Feijoa fruits. Feijoa flowers. Spacer
Feijoa fruits and flowers with a lorikeet feeding on the sweet petals

Feijoa, Pineapple Guava

Acca (Feijoa) sellowiana


It is native to extreme southern Brazil, northern Argentina, western Paraguay and Uruguay and is common in mountainous regions.


Sub-tropical, with low humidity. Optimum rainfall is 700 - 1000mm. It prefers locations with a cool spell for part of the year. It can survive sub-freezing temperatures. It is drought-resistant but needs adequate water for fruit production. It can tolerate partial shade and slight exposure to salt spray.

Plant Description:

The plant is a bushy shrub 1 to 6m or more in height. The evergreen, opposite, short-petioled, elliptical leaves are thick and leathery, glossy dark green on the top and silvery grey and slightly fuzzy on the underside. It can be clipped into a hedge and is very ornamental, with showy red and white flowers.


It belongs in the large Myrtaceae Family, which consists of 144 genera and 5500 species. Feijoa is diploid with 2n = 22 chromosomes. Other fruiting species in the family include guava, cherry guava, rose apple, pitanga, grumichama, pitangatuba, wax jambu, water apple and cherry of the Rio Grande.


It prefers rich organic soil, slightly acid and well-drained, and is not very thrifty on light or sandy terrain.


Can be grown from seed, but they often are not true to type. Potting soil should be sterile, as young plants are very susceptible to damping-off. Plants can be marcotted; grafting is less successful. Cuttings are also difficult but bottom heat and rooting hormones will help.


There are many cultivars. Mammoth, Apollo, Triumph, David, Large Oval, and Chapman are just some of them.

Flowering and Pollination:

The axillary hermaphrodite flowers, commonly uniflorate but sometimes in clusters of 2-3, are 3-4cm in diameter, have a green calyx and 4-6 white exterior/mauve interior elliptic spoon-shaped petals and 60-100 bright red stamens with white-tipped anthers. The single central style extends 4-15mm above the plane of the anthers. There is no nectary, but the pollen contains sugars as a reward for pollinators. Each of the 4-locules in the epigynous ovary contains 30-60 ovules. Flowering may continue for 4-6 weeks and individual flowers only last 1-2 days. The gynoecium is receptive about 24 hours before pollen release, and depending on variety and environmental conditions there may be sufficient overlap to allow pollination. Varieties exhibit facultative xenogamy, that is most have some limited self-fertility but cross-pollination gives better crop yields. Self-incompatibility manifests genetically about 30days after fertilisation, meaning it's desirable to have more than one plant or multiple grafted varieties. Pollination is by birds feeding on the sweet petals; insects and wind are also thought to contribute. Hand-pollination may be necessary if these vectors are insufficient.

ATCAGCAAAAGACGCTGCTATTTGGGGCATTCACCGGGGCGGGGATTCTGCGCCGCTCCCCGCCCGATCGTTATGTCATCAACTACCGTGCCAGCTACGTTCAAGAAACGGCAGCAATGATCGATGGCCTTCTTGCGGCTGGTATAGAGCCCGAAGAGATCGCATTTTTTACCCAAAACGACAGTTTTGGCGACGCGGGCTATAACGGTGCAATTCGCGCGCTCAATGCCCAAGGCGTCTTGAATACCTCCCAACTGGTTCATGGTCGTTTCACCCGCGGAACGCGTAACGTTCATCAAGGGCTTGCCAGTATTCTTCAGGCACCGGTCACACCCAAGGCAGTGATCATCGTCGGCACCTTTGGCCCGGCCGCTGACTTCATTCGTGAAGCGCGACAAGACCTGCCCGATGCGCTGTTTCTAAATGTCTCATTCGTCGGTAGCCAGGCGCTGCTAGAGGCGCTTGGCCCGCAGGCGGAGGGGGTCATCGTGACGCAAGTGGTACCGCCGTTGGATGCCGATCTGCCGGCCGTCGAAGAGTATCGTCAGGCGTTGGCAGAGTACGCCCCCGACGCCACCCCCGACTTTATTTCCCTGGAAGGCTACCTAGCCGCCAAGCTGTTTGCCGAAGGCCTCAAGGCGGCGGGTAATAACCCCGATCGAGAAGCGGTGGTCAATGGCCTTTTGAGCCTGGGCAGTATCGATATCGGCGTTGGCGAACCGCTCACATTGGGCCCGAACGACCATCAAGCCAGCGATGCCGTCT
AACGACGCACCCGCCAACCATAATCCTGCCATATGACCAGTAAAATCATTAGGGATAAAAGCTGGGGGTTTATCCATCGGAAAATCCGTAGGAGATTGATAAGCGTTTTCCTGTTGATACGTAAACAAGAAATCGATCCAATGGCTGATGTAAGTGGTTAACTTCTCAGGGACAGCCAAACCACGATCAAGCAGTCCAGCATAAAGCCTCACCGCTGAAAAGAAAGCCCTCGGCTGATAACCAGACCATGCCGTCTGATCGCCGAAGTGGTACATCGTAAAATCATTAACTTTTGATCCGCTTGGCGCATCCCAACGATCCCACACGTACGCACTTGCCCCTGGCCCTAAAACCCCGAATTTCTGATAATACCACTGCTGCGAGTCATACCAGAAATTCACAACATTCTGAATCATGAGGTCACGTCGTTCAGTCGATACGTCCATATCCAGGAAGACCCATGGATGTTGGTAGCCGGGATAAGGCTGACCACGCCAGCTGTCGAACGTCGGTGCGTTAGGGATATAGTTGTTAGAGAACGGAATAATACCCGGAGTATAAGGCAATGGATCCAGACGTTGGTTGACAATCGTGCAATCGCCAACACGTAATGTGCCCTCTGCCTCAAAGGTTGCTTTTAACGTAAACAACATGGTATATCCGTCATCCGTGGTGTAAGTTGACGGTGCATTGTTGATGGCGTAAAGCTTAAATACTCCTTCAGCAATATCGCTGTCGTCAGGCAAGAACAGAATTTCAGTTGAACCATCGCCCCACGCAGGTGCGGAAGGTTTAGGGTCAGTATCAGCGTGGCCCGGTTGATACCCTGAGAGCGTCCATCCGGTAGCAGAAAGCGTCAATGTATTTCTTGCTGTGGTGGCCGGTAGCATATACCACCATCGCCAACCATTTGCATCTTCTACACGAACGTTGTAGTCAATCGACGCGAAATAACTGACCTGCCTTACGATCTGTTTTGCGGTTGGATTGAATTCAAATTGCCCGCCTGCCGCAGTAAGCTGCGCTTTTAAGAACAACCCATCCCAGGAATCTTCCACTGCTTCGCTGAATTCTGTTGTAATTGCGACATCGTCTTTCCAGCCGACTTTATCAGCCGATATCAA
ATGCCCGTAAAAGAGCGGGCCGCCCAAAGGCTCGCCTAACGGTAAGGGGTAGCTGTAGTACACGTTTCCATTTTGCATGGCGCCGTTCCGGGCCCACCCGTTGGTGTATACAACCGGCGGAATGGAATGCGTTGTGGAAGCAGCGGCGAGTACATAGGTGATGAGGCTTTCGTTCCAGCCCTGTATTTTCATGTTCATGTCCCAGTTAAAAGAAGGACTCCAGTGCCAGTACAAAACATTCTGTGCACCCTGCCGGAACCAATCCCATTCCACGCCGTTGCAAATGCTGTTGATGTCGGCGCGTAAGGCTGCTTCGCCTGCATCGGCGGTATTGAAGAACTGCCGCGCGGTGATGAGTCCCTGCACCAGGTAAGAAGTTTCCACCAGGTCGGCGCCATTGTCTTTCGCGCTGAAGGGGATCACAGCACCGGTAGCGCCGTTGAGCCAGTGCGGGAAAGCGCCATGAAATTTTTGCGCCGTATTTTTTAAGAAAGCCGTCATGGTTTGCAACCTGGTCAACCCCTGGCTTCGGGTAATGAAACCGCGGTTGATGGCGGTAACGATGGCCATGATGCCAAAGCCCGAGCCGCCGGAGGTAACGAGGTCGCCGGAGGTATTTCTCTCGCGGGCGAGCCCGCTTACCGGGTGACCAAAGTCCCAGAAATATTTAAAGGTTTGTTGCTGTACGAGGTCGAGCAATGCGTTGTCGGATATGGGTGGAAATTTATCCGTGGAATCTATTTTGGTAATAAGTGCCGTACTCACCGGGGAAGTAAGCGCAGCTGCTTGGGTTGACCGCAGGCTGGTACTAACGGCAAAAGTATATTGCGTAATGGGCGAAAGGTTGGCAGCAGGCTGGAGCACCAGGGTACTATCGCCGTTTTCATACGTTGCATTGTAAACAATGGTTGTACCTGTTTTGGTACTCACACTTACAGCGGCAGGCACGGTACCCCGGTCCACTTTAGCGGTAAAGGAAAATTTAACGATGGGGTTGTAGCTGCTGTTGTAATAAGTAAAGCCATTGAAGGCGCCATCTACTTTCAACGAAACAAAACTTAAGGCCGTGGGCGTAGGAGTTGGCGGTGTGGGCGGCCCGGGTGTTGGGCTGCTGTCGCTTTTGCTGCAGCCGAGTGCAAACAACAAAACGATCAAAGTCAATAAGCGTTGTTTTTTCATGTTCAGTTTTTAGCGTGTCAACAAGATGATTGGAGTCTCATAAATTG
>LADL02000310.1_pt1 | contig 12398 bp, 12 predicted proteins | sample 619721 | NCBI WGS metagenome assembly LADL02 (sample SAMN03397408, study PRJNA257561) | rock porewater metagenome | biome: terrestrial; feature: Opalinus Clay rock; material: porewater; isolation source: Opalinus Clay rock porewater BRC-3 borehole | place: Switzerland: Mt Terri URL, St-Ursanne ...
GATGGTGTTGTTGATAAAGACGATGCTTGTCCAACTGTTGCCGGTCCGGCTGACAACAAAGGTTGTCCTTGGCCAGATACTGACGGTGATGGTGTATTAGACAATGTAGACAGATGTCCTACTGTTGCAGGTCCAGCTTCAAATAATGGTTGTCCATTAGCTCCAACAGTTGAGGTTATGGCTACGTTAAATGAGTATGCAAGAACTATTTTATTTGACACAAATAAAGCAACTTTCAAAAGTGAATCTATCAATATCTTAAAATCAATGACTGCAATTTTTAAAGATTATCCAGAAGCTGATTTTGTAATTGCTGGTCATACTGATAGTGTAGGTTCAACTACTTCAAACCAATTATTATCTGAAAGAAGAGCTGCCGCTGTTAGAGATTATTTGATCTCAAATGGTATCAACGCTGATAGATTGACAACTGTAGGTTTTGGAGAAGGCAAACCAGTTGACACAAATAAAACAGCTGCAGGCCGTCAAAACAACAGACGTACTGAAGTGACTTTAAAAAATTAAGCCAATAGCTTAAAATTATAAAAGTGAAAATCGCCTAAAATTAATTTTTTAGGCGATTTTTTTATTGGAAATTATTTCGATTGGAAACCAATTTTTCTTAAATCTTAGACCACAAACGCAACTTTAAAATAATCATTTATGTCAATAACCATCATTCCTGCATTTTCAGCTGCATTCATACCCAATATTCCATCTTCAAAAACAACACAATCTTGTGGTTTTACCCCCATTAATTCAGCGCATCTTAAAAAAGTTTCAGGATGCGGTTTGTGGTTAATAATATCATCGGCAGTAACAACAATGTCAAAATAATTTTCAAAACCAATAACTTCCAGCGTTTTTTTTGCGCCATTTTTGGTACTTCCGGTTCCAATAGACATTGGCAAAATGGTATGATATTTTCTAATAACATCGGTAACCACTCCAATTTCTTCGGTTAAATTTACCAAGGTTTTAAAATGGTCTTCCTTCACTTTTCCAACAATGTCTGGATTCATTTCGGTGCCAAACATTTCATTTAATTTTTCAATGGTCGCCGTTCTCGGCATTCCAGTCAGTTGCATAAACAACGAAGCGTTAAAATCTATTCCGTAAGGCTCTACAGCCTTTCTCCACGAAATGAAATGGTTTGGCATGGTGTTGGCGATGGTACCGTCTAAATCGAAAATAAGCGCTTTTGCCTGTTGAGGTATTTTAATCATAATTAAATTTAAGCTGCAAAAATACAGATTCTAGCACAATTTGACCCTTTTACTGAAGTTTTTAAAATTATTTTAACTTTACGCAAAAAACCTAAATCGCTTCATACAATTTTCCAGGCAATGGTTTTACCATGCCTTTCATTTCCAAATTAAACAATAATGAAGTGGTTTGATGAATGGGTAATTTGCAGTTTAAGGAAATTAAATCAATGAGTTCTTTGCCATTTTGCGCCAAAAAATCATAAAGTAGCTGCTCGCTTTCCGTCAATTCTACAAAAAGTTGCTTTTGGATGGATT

Plants need little care once they are established, other than pruning to restrict lanky growth. Feijoa has a shallow, fibrous root system which should be left undisturbed. If growing feijoas for their fruit, do not add fertilisers high in N. It needs plentiful water during fruiting.

Wind Tolerance:

Good. Well-clipped hedges are used as windbreaks around orchards.


The fruit is borne on young growth. The plant has a tendency to become very leggy. These two factors indicate that pruning should begin early on young plants, to encourage them to become bushy with lots of fruiting tips. Prune the fruiting branches back as soon as fruit is harvested, to allow time for new shoots to grow for the next harvest.

The Fruit:

The fruits are berries and can take many shapes, from round to oblong or pear-shaped. The skin is thin and green, can be blushed with purple or red, and can be smooth or slightly ridged and warty. There are persistent calyx segments adhering to the apex. The flesh, 60-70% of the whole fruit, is white to creamy yellow, with a slightly granular texture, with many very small seeds. The flavour is sweet or subacid and fruity with about 10% soluble sugars. The whole fruit emits a pleasant perfume as it nears maturity.

Fruit Production and Harvesting:

It is best to allow the fruits to fall to the ground when they are ready; the flavour will be better than fruit picked prematurely. Keep the ground below the plant clear of thick weeds. A padding layer of clean, dry leaves or straw will help to avoid bruising. It is best to store the fruits in a cool place: their shelf life in a warm place is only a few days.

Fruit Uses:

Eaten fresh, scooped out with a spoon. Can be made into a wide range of desserts, jams, ice creams and drinks. It can be dried.

Pests and Diseases:

Fruit fly, otherwise few insect pests. Birds.


It is a very tough and hardy plant, attractive and fruitful.

More info: Feijoa Pollination

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